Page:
the review site with a difference since 1999
Roots Premiere: Why It Was the Right Time for a Remake ...
Josh Duhamel Celebrates Memorial Day by Helping Veteran...
'Nashville': 12 Best Music Moments From TV Series ...
The Voice Finale: Alisan Porter Wins Season 10 ...
Pink's Hairstylist on Her Billboard Music Awards Look...
Adele's Send My Love to Your New Lover video: Director ...
Bryan Cranston Mesmerizes as LBJ in HBO's 'All the Way'...
Kristin Chenoweth takes on a different kind of role ...
Survivor: Kaoh Rong: And the winner is... ...
Ghostbusters Are Desperately Trying to Save New York Ci...
Home Vision Entertainment presents
"I have no sense of sin."
DVD ReviewAfter viewing Time Without Pity, I was confident in the skills of former blacklisted director Joseph Losey. His well-constructed noir was an effective thriller that had a clear political message. As I turned to La Truite, a French "sex comedy" made in the early eighties, I was ready to see a different side of Losey—one that takes his spirited sense of tension to a new genre. Well, as you can probably tell, the experience was underwhelming. Prepare for the downfall of Joseph Losey.
Frederique (Isabelle Huppert) is a spritely nymphet who grew up on her parent's trout farm. All her life, men have lusted after her, and she discovered early how to exploit their desires. As a child, she formed a club, the philosophy of which was to get everything possible out of men without giving them anything in return, i.e. sex. Well, she has taken this philosophy to the extreme, with little to no consideration of the consequences. As a result, she is unconfident whether she is able to love. Men have become simply a source of material goods, nothing more.
Three men become pivotal in her journey. First, her closeted homosexual, alcoholic husband Glauchot (Jacques Spiesser) does not know how, nor has the desire to consummate their marriage. In a bowling alley (evidently where all things hip and business-like happen in France, circa 1982), the couple meets Rambert (Jean-Pierre Cassel) and his wife Lou (Jeanne Moreau). Rambert is a rich businessman who immediately forms a Lolita-like obsession with the young girl, and is not afraid to flaunt his flirtations in front of his wife. Likewise, Saint-Genis (Daniel Olbrychski), a partner of Rambert's, fancies Frederique, and openly entices her in front of Glauchot. Oddly enough, there seems to be little to no consequence to these sexual border crossings. The spouses seem to care little, boosting the myth that this is common France.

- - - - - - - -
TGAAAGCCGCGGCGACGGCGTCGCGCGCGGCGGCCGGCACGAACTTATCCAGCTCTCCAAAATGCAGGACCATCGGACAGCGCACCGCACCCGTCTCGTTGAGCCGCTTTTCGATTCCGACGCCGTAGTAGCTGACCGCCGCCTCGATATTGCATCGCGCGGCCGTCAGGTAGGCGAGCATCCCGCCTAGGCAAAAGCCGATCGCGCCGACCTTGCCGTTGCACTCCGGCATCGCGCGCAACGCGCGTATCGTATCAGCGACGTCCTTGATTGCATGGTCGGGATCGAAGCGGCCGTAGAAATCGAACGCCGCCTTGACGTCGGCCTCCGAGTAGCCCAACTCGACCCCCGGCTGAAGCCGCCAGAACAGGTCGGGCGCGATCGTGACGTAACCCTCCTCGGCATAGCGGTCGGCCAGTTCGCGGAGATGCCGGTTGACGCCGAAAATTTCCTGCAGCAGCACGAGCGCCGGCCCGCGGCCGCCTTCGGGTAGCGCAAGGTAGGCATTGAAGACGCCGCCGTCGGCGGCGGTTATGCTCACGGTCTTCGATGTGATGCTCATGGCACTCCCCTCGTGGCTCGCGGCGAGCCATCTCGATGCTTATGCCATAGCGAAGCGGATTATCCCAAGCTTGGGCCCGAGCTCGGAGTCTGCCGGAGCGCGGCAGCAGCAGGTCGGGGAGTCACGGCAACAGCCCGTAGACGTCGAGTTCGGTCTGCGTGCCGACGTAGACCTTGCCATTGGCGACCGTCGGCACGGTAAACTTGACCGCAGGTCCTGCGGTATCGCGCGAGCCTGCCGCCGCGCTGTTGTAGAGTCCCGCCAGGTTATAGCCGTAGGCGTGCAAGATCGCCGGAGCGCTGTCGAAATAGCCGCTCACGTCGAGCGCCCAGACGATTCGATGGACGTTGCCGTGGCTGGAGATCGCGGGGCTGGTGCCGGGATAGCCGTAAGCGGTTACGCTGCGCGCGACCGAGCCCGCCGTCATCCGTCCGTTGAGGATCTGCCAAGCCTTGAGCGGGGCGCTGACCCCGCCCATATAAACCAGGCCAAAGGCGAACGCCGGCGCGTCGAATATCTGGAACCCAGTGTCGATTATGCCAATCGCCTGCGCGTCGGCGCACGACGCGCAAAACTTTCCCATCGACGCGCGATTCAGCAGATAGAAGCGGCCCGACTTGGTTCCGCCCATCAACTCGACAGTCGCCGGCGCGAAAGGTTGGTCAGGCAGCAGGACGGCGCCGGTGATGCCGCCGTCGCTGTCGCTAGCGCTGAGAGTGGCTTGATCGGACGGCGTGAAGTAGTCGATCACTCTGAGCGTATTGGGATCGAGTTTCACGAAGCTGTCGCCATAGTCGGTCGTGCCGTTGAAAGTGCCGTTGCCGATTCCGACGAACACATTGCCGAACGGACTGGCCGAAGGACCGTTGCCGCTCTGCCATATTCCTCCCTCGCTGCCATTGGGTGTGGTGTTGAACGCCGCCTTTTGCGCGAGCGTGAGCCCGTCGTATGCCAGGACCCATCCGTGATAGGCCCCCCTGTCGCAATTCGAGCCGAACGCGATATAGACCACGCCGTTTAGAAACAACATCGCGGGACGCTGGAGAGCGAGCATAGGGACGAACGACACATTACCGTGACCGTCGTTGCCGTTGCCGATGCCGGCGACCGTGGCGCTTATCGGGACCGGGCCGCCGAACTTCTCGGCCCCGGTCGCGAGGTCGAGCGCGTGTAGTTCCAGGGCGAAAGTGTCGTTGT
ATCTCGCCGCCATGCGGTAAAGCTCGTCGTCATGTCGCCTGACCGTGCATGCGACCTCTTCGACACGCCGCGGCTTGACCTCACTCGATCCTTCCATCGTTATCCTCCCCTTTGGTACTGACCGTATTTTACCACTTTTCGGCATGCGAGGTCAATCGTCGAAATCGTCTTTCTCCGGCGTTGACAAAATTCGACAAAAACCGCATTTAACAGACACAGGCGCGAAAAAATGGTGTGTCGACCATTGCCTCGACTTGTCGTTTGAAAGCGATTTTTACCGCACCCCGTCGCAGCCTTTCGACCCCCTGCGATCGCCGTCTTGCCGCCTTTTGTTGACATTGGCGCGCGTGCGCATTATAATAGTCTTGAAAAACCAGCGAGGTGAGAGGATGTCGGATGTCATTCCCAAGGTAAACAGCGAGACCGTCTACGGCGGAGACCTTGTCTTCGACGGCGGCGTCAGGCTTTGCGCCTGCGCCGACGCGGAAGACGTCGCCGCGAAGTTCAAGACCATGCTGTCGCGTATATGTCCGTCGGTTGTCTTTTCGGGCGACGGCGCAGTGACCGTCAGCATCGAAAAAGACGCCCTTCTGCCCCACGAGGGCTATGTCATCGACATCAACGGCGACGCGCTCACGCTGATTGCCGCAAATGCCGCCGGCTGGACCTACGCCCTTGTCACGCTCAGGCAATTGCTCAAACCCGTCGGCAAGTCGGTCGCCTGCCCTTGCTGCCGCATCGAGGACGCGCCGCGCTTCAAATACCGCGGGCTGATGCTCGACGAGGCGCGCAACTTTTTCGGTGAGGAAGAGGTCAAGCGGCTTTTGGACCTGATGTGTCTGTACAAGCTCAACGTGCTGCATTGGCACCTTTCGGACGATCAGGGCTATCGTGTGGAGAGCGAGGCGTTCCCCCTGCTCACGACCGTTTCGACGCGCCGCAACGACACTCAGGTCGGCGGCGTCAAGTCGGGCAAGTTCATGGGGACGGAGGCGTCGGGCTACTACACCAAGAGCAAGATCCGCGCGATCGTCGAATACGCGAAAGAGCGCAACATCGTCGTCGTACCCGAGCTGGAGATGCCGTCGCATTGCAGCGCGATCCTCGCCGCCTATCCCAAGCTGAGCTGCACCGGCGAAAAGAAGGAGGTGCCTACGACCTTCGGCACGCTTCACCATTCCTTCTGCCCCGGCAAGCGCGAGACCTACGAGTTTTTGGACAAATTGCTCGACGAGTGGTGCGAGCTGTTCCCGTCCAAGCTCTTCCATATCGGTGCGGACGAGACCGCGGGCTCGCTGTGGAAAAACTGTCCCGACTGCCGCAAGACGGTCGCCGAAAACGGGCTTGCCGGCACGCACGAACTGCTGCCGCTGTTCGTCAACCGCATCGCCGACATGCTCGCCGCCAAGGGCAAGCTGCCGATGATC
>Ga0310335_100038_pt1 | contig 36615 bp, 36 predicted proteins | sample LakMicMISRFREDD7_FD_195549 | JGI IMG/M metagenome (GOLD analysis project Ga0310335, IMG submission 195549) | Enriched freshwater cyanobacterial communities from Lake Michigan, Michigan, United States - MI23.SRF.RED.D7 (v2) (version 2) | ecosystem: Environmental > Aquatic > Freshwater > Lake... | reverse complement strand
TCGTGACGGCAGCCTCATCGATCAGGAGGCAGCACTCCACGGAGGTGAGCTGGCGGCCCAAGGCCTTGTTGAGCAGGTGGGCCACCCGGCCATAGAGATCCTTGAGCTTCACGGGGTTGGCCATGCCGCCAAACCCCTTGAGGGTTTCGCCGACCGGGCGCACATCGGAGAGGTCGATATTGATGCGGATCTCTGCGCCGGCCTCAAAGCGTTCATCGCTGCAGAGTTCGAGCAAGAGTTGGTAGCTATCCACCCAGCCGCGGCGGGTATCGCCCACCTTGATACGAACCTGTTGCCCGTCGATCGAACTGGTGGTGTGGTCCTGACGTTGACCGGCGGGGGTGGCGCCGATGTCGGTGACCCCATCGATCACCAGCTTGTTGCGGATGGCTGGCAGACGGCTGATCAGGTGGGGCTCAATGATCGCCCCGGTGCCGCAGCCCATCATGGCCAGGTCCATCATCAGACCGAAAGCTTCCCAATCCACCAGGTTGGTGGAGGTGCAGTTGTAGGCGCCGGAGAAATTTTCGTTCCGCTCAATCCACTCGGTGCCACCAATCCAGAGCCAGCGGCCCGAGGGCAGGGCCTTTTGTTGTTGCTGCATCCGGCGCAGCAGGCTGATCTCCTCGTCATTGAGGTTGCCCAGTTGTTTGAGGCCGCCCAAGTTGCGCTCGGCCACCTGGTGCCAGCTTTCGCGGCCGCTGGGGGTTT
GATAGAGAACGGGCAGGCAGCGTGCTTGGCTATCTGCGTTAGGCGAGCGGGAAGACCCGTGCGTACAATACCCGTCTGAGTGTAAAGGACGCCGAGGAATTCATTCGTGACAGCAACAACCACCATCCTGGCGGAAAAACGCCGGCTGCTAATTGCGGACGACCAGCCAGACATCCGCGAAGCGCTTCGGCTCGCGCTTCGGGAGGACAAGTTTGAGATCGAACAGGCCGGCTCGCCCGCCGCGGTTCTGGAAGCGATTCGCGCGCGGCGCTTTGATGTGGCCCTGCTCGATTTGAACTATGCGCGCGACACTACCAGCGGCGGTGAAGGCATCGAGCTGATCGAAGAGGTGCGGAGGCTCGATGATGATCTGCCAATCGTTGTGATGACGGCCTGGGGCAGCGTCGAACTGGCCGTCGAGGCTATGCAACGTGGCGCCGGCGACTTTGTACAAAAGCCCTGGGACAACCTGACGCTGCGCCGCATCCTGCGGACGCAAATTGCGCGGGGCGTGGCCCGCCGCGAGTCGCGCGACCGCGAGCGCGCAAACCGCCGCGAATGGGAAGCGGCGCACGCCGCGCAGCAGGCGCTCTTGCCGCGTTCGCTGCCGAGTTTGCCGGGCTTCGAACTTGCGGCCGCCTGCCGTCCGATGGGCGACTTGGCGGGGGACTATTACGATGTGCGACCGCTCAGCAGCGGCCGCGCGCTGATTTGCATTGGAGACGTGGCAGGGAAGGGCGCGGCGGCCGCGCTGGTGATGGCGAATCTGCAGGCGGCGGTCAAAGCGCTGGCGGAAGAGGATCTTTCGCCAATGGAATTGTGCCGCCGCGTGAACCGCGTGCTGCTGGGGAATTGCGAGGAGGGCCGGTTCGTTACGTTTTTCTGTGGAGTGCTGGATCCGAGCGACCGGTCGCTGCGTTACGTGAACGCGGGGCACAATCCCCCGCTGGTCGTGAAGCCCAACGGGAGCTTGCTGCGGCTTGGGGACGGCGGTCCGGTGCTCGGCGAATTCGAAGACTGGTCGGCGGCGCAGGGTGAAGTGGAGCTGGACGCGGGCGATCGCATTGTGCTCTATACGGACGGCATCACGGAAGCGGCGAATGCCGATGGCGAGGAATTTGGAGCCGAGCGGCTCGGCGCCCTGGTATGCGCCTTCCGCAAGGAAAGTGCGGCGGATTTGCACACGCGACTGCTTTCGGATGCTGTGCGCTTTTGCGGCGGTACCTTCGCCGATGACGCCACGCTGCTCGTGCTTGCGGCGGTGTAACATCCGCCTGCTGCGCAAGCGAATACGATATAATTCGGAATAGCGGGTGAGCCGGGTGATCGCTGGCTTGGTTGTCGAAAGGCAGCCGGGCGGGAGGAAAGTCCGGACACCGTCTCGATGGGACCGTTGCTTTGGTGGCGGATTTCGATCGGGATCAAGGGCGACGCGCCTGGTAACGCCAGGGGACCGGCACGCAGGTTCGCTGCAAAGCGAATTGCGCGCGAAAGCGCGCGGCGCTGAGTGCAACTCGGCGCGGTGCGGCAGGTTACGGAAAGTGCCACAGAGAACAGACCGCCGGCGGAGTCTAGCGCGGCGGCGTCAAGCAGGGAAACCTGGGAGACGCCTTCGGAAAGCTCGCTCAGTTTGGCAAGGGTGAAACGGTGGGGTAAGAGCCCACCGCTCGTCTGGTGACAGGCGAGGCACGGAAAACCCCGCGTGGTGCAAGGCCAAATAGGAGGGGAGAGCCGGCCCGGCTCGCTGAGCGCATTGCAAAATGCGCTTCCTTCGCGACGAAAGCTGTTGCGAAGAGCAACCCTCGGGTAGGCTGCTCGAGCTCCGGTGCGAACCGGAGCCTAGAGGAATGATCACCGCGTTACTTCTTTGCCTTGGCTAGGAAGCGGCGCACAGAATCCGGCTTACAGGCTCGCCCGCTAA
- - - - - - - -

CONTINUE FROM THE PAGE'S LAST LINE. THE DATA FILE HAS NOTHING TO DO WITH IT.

Before long, Frederique is off to Japan with Saint-Genis, and continues to live out her club's philosophy. She meets various people, dances, drinks, flirts, entices, commits to no one, and ultimately, causes heartache, pain, separation, and wounds far more fatal. This film is touted as a comedy. Problem number one: It's not funny in the least. The material is handled with a sense of careless wandering, preventing me from becoming emotionally invested in anything that was taking place.
Losey simply has no direction in this film. Like his camera and dull color palette, he distractingly zooms in and out, pans across, and aimlessly follows various bits of so-called "story," without accentuating certain moments, characters, or events. The film has no clear progression, minimal story arc and character development, and uses a bizarre non-linear style to provide backstory for Frederique at random moments. There are some moments of decent dialogue, but they are fleeting. Little to no thought was put into illustrating the ramifications of Frederique's annoying, immature behavior. She reeks havoc, men follow lustily, and the men's wives and/or girlfriends consider it to be old hat, while hiding an occasional tear. Like the story, which seems to advocate such carelessness, performances are shoddy and seemingly without effort. I did not care what happened to these characters. I had a hard time finding many redeeming qualities about this film, which like a trout left in the sun too long, well, you get the picture.
Rating for Style: D+
Rating for Substance: D+
Image Transfer Review: Home Vision has provided a fine anamorphic 1.66:1 image (MGM, take note) that exhibits good detail and minimal grain. As mentioned, Losey's color palette is subdued. However this lack of color does not take away from the beauty of some of the locations captured in France and Japan. The largest transfer flaw is some noticeable PAL to NTSC "jaggies" around moving objects.
Image Transfer Grade: B
Audio Transfer Review: The monaural audio track is in good shape, sounding clean. Dialogue is discernable and the minimal music score comes through nicely. Nothing to write home about, but adequate.
Audio Transfer Grade: B
Disc ExtrasFull Motion menu with music
Scene Access with 20 cues and remote access
Subtitles/Captions in English with remote access
Cast and Crew Filmographies
Extras Grade: D
Final CommentsI guess Brian DePalma is not alone. After an encouraging past, director Joseph Losey churns out a droll, wandering film about the exploitation of men on the part of Frederique, a young French peasant girl. Its aimless direction and message (if you can call it that) make it a painful curiosity at best. Cast your line elsewhere.
|Become a Reviewer | Search | Review Vault | Reviewers
Readers | Webmasters | Privacy | Contact